Health & Safety

April 5, 2012

Paper shredders can be dangerous work horse

Fort Huachuca Fire Department Fire Prevention Office
Courtesy of Fort Gordon, Ga., Fire Department
A paper shredder in an office in Gordon Hall on Fort Gordon, Ga. is pictured after flames were extinguished on March 21. When not in use, shredders should be left unplugged.

People use paper shredders at home or business offices to destroy confidential documents, protect personal information and prevent identify theft. According to CBS News’ “Early Show” consumer correspondent Susan Koeppen, Americans spent $400 million dollars on paper shredders in 2010 alone. Unfortunately, people operate paper shredders every day without pausing to consider the possible dangers of this common office appliance.

Children can be injured by paper shredders.

Technological advances in computers and the Internet allow many people to work from home instead of traveling to an office. As a result, paper shredders have found a place in many home offices, introducing a new hazard into an environment where children may be present. Paper shredders pose the risk of painful and sometimes irreversible injuries to children who operate the machine with or without adult supervision. A 2006 article points out how easily a child’s small fingers can get sucked into the teeth of a paper shredder, leading to finger lacerations and even amputations.

Paper shredders can injure pets.

People without children who keep paper shredders at home may not think twice about the risk of injuries. Unfortunately, pets often get overlooked in paper shredder safety. Paper shredders left plugged in on the floor create a huge risk to pets. A dog might lick the shredder and get his tongue stuck in the blades, resulting in an emergency trip to the veterinary office and medical expenses. Also, a cat could get her long fur or tail caught in a paper shredder. Failure to protect pets from paper shredders might result in the death of a beloved animal that could have been prevented.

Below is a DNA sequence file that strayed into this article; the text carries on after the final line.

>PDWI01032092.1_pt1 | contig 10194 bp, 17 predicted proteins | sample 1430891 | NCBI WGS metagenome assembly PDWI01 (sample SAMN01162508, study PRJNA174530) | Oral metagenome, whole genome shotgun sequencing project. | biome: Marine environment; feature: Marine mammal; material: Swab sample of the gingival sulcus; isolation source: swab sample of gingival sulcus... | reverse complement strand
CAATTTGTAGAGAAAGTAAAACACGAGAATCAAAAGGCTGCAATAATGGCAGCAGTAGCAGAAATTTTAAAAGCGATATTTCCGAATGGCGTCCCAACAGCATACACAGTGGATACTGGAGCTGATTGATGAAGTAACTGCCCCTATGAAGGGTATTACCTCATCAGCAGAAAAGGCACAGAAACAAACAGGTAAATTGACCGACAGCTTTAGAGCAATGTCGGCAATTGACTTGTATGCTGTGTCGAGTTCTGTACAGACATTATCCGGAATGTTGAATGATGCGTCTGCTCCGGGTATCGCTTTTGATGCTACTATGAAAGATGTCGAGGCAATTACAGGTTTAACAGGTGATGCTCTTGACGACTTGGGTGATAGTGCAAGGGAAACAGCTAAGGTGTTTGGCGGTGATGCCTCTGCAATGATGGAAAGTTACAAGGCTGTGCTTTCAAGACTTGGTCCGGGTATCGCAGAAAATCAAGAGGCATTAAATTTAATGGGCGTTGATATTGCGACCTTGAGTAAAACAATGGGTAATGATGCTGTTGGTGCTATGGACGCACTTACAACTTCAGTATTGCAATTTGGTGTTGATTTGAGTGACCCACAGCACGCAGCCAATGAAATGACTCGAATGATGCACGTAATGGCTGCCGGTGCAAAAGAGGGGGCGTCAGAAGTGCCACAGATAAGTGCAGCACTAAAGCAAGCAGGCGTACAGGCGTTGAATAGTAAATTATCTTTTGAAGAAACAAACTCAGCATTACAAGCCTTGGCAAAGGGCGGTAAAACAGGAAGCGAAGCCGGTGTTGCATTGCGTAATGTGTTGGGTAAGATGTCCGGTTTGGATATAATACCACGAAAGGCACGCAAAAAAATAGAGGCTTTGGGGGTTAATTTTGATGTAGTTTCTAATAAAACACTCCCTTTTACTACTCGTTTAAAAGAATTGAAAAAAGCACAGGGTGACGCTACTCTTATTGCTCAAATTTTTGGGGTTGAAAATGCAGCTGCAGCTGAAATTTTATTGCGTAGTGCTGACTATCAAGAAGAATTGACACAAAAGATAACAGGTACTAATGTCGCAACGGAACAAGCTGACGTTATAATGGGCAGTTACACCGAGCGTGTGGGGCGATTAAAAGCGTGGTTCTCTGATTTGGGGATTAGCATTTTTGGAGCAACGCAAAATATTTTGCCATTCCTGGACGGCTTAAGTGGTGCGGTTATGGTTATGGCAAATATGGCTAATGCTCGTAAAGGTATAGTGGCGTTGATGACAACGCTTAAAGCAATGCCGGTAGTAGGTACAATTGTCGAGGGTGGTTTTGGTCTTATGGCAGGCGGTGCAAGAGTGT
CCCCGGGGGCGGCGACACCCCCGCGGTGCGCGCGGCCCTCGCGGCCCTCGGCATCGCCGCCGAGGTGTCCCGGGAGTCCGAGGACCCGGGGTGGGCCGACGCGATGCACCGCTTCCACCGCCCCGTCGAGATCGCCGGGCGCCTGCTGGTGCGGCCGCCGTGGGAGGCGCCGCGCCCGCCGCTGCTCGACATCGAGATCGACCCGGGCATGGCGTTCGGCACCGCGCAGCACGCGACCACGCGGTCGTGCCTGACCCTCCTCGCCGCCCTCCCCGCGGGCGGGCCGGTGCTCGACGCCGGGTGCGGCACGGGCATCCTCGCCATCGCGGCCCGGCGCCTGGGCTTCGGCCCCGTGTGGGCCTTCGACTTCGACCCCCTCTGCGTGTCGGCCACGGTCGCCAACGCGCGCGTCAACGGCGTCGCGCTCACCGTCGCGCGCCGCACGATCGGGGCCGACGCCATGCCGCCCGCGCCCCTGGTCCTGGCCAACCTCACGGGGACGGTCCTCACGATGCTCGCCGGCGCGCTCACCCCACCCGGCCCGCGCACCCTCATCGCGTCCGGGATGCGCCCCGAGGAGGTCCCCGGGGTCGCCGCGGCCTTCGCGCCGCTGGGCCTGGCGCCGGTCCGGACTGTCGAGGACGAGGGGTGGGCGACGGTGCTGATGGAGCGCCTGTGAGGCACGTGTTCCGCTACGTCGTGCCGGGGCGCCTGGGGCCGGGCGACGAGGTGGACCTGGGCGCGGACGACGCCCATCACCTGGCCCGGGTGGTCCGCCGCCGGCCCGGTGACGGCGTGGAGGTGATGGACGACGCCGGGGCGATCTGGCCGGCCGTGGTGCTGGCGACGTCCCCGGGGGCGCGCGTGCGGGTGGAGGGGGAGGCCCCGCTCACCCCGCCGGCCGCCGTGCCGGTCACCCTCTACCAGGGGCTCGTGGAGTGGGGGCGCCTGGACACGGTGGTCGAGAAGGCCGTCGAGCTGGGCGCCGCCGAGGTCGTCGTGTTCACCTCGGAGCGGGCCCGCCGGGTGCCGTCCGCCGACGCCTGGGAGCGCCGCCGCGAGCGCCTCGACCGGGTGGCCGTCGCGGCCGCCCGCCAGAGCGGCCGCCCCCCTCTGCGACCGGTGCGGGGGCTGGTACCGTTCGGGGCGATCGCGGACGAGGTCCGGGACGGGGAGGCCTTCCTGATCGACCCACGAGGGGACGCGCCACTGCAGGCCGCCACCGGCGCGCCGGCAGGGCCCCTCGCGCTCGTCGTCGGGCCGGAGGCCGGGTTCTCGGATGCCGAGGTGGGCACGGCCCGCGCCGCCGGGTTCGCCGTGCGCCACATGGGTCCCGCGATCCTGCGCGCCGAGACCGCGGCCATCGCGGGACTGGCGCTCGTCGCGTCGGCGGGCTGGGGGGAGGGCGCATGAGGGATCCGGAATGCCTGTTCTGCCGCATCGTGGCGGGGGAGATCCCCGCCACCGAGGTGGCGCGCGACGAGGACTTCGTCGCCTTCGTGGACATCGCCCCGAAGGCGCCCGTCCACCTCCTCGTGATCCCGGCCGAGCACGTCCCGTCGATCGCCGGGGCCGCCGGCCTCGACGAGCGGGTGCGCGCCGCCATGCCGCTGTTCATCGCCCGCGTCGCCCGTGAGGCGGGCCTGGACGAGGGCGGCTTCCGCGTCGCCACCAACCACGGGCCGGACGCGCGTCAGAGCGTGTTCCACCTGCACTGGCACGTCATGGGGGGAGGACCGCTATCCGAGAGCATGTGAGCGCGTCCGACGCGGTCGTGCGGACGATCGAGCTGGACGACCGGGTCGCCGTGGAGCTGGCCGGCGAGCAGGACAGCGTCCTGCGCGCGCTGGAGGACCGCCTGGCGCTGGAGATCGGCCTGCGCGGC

Paper shredder use can result in finger amputations.

Anyone who operates a paper shredder at the office or at home without carefully reading the user manual exposes himself to possible injuries. For example, people might accidentally place fingers too close to the blades of a paper shredder when attempting to clear a paper jam or remove dangling hair or jewelry from the shredder. This increases the possibility of finger injuries and lacerations so severe that the finger needs to be amputated. A paper shredder’s pulling force and the width of the opening are important safety factors to consider.

Paper shredders can pose a fire hazard.

Like all electrical machines, paper shredders can pose a fire hazard for both the home and work environment. Paper jams that occur while operating a paper shredder can lead to overheating of the machine. People who leave paper shredders plugged into an outlet while not in use are also at risk of a fire. In fact, a 2010 article in “KVOA Tucson and Southern Arizona News” reports $45,000 damage to a mobile home caused by an electric short in a paper shredder the owners left plugged in while away. Prevent fires by unplugging paper shredders and storing them in a safe place.




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